Exoatmospheric discrimination, by definition, requires identifying the threatening reentry vehicle (RV) from among the cluster of other nonthreatening objects that will be visible to the defense’s sensors after the end of powered flight. Initially the nonthreatening objects may be unintentional—for example, spent upper stages, deployment or attitude control modules, separation debris, debris from unburned fuel, insulation, and other components from the booster, and the like. However, as threat sophistication increases, the defense is likely to have to deal with purposeful countermeasures—decoys and other penetration aids and tactics like salvo launches and antisimulation devices—that adversaries will have deliberately designed to frustrate U.S. defenses.
Evaluating discrimination effectiveness is an uncertain business. One should avoid overstating the ease that countermeasures that are theoretically possible can actually be made to work in practice, especially against advanced discrimination techniques using multiple phenomenologies from multiple sensors and exploiting the long observation time that midcourse intercept makes possible. It is perhaps noteworthy that the experience of the United States and the United Kingdom with the development of high-confidence penetration aids during the Cold War was a mixed success. It would be difficult for an adversary to have confidence in countermeasures without extensive testing, which the United States might be able to observe and on which it might gather data that would permit defeating the countermeasures.
Decoys are not, of course, the only countermeasures a midcourse defense system must face. Other possible measures to defeat defenses include maneuvering in midcourse and structured attacks involving simultaneous launches and/or attacks on key components of the defense, notably its sensors. As the threat evolves, defenses must adapt to these potential measures as well as to increasingly sophisticated decoy-type countermeasures. The art of midcourse discrimination, developed over many decades, does not provide perfect selection of RVs, but by designing a BMD architecture based on the capabilities described in this report, an adequate level of discrimination performance can be achieved in the near term and can give the United States a reasonable chance of keeping itself generally ahead in the contest between countermeasures and counter-countermeasures.12 The committee believes that the best approach for addressing the midcourse discrimination problem is the synergy between X-band radar observations and onboard optical sensors with a proper SLS operational concept and firing doctrine, as described below. Midcourse discrimination is discussed in greater detail in Chapter 5 as well as in classified Appendix J.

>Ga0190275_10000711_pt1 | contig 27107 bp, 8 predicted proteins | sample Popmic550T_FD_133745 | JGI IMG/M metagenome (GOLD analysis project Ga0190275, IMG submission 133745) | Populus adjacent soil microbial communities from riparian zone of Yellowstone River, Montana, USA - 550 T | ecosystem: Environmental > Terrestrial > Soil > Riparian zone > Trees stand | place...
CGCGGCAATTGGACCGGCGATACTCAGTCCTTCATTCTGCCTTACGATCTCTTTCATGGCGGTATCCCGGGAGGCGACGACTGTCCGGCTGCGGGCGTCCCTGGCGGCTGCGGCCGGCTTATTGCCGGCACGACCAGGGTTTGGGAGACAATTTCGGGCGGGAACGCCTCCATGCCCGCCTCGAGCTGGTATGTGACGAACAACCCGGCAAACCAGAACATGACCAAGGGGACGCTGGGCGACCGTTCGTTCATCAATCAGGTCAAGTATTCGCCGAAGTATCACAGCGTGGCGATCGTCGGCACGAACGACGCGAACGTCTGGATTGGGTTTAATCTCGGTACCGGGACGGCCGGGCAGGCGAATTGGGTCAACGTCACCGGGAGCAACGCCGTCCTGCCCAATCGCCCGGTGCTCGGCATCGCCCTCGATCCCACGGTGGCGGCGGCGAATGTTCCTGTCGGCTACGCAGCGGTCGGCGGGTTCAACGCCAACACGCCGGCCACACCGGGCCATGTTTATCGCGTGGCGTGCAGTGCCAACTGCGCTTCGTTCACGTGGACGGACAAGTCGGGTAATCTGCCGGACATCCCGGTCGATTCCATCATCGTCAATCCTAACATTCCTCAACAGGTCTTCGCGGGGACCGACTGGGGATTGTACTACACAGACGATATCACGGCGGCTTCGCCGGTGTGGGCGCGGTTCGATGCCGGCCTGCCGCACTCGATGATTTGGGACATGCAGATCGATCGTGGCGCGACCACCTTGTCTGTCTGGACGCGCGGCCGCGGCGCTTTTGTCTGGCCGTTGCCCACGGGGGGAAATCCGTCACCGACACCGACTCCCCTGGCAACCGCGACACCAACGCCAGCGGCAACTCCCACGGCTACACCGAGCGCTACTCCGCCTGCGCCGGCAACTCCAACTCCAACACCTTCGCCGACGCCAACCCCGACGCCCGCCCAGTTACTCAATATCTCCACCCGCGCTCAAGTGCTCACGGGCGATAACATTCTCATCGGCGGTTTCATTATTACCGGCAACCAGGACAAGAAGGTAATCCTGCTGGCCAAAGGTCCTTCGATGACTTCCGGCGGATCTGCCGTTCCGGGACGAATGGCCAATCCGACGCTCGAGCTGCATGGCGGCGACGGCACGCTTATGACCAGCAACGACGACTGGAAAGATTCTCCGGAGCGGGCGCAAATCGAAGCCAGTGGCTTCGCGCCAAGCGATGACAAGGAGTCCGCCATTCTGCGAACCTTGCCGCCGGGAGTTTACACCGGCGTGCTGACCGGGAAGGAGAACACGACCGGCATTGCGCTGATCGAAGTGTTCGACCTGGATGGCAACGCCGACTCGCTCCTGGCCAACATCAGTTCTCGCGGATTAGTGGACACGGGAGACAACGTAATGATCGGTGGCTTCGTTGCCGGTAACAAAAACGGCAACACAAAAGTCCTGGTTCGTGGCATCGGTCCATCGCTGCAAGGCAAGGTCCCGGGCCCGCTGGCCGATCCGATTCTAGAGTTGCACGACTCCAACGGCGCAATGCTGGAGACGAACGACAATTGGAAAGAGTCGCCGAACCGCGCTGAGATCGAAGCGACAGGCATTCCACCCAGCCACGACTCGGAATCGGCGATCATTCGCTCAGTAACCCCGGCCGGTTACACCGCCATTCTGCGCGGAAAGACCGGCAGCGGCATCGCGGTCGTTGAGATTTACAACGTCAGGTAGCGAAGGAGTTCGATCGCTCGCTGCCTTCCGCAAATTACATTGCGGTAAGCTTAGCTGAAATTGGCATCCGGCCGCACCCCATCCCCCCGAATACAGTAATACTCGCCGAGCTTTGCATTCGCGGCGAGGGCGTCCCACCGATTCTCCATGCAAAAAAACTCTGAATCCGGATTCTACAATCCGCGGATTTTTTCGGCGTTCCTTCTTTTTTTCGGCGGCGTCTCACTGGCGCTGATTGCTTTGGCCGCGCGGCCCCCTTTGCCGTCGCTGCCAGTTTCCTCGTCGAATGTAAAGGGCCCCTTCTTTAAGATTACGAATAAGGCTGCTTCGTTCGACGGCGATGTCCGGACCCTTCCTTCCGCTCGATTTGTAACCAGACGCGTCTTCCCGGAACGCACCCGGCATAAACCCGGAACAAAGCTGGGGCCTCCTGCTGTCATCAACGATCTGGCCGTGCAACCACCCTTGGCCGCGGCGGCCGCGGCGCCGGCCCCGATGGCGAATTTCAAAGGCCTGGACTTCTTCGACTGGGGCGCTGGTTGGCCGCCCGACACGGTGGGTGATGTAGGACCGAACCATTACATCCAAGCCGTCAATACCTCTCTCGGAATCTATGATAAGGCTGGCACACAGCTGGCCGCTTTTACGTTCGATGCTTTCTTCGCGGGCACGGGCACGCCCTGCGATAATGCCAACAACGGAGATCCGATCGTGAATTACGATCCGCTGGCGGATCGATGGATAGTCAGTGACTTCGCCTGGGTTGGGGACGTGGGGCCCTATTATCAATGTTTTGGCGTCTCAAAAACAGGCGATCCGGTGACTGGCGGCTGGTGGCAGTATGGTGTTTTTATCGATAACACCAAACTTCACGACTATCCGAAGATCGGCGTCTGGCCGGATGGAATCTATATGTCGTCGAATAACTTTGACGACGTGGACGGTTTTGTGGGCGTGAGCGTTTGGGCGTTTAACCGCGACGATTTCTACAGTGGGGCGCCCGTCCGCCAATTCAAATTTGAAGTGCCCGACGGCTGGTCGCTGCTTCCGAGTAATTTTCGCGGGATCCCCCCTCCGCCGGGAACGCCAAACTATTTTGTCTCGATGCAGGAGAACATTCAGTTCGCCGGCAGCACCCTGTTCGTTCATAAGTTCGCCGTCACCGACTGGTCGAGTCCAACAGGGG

Major Finding 3: There is no practical missile defense concept or system operating before terminal phase for either the U.S. homeland or allies that does not
12There is no unequivocal answer to the question of whether a missile defense can work against countermeasures. It depends on the resources expended by the offense and the defense and the knowledge each has of the other’s systems. Thus, defense effectiveness against countermeasures inevitably will vary with time as the offense-defense competition unfolds.